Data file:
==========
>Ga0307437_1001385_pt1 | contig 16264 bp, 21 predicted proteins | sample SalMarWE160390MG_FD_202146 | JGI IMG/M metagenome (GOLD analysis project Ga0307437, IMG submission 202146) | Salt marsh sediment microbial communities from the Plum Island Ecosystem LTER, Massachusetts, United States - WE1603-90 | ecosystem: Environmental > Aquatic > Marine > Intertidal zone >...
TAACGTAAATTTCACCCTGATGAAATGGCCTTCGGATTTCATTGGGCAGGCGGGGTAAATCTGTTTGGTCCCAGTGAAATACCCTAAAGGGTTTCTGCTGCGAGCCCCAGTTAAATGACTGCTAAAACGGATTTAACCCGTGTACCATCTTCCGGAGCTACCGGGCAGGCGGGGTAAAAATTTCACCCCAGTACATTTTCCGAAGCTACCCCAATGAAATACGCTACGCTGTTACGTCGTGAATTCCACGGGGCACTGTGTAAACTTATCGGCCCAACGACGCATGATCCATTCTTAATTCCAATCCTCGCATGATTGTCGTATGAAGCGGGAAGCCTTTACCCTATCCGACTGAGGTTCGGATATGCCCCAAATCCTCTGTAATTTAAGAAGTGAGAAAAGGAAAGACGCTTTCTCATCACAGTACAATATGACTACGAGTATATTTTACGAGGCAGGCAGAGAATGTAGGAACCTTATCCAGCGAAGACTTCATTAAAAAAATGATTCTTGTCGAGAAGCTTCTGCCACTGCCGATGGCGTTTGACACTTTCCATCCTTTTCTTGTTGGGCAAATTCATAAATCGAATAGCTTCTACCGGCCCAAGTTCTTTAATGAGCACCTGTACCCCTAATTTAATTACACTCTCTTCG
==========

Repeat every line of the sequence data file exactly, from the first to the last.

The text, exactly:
>Ga0307437_1001385_pt1 | contig 16264 bp, 21 predicted proteins | sample SalMarWE160390MG_FD_202146 | JGI IMG/M metagenome (GOLD analysis project Ga0307437, IMG submission 202146) | Salt marsh sediment microbial communities from the Plum Island Ecosystem LTER, Massachusetts, United States - WE1603-90 | ecosystem: Environmental > Aquatic > Marine > Intertidal zone >...
TAACGTAAATTTCACCCTGATGAAATGGCCTTCGGATTTCATTGGGCAGGCGGGGTAAATCTGTTTGGTCCCAGTGAAATACCCTAAAGGGTTTCTGCTGCGAGCCCCAGTTAAATGACTGCTAAAACGGATTTAACCCGTGTACCATCTTCCGGAGCTACCGGGCAGGCGGGGTAAAAATTTCACCCCAGTACATTTTCCGAAGCTACCCCAATGAAATACGCTACGCTGTTACGTCGTGAATTCCACGGGGCACTGTGTAAACTTATCGGCCCAACGACGCATGATCCATTCTTAATTCCAATCCTCGCATGATTGTCGTATGAAGCGGGAAGCCTTTACCCTATCCGACTGAGGTTCGGATATGCCCCAAATCCTCTGTAATTTAAGAAGTGAGAAAAGGAAAGACGCTTTCTCATCACAGTACAATATGACTACGAGTATATTTTACGAGGCAGGCAGAGAATGTAGGAACCTTATCCAGCGAAGACTTCATTAAAAAAATGATTCTTGTCGAGAAGCTTCTGCCACTGCCGATGGCGTTTGACACTTTCCATCCTTTTCTTGTTGGGCAAATTCATAAATCGAATAGCTTCTACCGGCCCAAGTTCTTTAATGAGCACCTGTACCCCTAATTTAATTACACTCTCTTCG